On the other hand, there’s tempo. You may have exhausted every card in your hand to stick two minions on the board, but if those can repeatedly hit your opponent in the face, they will win the game for you by themselves.
This sort of a board advantage is generally referred to as ‘tempo’, and it’s often what faster, more aggressive decks are trying to leverage in order to achieve victory. Yes, your opponent may have six extra cards in their hand, but what good does it do them if they’re dead long before they can make use of them?
So what do combo decks look for? Arguably, none of these are as important for them as time. Since they almost always have inevitability – a guaranteed win if the game goes on long enough – they benefit the most from simply kicking the can down the road. After all, it’s only a matter of time…
The deckbuilding secret sauces: curve and synergy
So what makes a good deck in Gods Unchained? Having enough things to do at any given point in the game and making sure the cards you’ve included alongside one another have strong synergistic effects. A hodge-podge collection of random critters will not stand up to a united army, after all, and even the best-laid plans won’t bring you victory if you have to pass for five turns before you can even begin to put it into motion.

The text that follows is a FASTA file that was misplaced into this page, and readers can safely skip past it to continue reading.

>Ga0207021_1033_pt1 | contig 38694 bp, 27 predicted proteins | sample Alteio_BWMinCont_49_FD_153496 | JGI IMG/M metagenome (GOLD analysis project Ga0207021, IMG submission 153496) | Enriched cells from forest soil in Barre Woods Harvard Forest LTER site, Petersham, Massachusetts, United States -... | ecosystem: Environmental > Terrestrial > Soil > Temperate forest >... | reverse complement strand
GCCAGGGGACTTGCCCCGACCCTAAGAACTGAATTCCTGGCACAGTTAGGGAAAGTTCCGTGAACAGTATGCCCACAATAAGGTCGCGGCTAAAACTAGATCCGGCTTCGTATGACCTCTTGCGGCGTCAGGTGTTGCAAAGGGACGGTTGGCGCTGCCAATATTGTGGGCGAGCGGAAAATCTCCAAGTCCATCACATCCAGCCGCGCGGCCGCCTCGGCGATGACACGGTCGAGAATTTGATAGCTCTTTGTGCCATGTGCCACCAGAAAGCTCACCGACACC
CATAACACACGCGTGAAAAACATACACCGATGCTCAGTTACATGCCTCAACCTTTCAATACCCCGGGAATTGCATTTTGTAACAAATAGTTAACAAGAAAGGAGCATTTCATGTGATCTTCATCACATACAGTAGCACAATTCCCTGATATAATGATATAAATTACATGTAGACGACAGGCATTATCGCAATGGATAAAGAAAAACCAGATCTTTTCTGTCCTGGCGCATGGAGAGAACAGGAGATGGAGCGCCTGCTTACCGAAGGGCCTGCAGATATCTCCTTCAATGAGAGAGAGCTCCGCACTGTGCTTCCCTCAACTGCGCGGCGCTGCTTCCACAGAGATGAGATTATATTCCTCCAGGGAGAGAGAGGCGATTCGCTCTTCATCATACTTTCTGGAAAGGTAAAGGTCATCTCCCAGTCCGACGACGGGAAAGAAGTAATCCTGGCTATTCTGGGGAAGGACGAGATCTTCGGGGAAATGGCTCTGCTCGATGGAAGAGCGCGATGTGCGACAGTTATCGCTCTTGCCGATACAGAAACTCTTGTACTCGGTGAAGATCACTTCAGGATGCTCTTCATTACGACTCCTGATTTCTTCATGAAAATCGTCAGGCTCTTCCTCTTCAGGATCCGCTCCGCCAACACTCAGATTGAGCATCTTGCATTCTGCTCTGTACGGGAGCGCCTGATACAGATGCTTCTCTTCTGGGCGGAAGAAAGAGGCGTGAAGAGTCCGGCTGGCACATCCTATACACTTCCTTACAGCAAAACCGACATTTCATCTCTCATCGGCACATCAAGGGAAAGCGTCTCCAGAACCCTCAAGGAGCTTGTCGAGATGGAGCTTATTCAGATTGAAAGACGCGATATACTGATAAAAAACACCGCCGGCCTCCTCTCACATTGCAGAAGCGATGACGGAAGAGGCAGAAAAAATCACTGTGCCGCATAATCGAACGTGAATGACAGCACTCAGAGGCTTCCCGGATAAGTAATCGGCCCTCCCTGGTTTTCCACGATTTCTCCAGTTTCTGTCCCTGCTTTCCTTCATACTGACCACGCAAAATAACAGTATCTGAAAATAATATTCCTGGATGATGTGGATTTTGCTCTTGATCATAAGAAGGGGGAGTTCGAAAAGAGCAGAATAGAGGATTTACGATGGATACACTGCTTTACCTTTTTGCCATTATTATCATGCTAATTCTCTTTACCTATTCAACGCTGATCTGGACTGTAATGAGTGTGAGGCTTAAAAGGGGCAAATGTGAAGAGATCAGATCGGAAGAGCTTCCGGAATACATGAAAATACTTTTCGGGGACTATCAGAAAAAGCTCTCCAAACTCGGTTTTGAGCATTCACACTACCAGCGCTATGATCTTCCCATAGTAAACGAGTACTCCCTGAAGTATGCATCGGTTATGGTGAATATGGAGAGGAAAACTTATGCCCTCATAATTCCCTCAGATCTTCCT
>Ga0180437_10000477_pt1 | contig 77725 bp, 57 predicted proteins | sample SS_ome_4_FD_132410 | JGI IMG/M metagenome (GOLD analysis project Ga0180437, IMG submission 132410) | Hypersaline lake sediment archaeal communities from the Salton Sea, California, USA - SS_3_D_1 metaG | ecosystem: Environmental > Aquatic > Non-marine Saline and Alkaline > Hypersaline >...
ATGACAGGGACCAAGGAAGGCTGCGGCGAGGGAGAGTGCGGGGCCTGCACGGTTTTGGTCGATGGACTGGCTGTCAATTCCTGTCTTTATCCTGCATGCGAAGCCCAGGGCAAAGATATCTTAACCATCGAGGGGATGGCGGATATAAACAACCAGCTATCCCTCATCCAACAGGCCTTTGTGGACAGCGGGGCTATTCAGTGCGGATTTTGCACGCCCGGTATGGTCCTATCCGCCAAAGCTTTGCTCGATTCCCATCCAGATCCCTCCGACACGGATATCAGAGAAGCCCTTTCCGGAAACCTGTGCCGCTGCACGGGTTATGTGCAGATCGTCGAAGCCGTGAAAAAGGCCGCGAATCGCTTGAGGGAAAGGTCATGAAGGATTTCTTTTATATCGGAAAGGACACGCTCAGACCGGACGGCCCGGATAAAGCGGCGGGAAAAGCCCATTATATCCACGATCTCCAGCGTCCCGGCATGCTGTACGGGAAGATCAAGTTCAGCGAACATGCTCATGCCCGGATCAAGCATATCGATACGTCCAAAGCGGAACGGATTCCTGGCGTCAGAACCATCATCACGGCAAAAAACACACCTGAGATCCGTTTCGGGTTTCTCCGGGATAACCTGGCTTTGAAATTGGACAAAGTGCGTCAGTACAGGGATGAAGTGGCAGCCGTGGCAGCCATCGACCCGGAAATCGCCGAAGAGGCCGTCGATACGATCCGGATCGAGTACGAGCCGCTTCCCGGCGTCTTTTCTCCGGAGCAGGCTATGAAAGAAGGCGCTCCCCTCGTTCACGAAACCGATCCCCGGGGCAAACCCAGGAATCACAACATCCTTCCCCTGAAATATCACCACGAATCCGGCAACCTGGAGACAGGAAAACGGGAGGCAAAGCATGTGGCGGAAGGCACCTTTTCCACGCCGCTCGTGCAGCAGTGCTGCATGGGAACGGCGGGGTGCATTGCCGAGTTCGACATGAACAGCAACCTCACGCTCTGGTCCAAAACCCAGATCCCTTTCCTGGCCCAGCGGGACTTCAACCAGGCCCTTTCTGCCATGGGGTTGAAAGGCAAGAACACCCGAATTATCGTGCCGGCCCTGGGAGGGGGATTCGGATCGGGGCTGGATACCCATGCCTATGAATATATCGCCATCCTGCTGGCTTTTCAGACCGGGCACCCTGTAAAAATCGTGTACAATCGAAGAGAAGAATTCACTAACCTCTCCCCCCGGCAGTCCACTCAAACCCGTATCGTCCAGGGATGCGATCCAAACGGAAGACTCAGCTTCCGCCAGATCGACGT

The “mana curve” is what guarantees a consistent gameplan. The more a card costs, the more powerful its effect, and therefore the more time it will take for you to be able to play it.
Logically, this means that you’ll have to try to do something powerful at every point in the game – and the only way you can ensure you have the ability to do so is to include cards with vastly different mana costs in your deck, hence the “curve” moniker. (Of course, not every card is meant to be played at the first moment you’re able to do so: you won’t just toss out a Faraday Cage just because you’re on four mana if the board state doesn’t warrant it.)
Having the ability to affect the game at any given point is one of the keys to construct a strong deck, and this comes from an intelligently constructed mana curve. The different archetypes may have a bit of leeway here – for instance, an aggro deck will always want more things to do early on in the game than a control deck will – but no one can get away with passing the first five turns or having zero cards which are impactful past turn three.
Synergy, on the other hand, is a bit more difficult to nail down. It’s how the specific card effects beneficially interact with each other (and your God power in certain cases). The more you manage to keep this in mind as you build a deck, the more powerful overall effects you can rely on in a game. Runic Familiar works well in decks with a lot of cheap spells, especially if you also have the ability to draw a lot of them to buff it even further. If you can draw a lot of cards, Oni Spellsword also sounds like a logical inclusion.
For Nature, Rebel Quartermaster will work a lot better in decks which can summon a lot of small creatures at the same time rather than in builds which rely on huge individual minions to get the job done. There are practically endless synergy options to consider in Gods Unchained, and those who manage to fit the most effective ones in their deck without sacrificing too much consistency will reign supreme.
Now you understand the basics of card game strategy and deck building and how it relates to Gods Unchained. It’s time to build some awesome decks and crush your opposition!
~ Credit: Luci Kelemen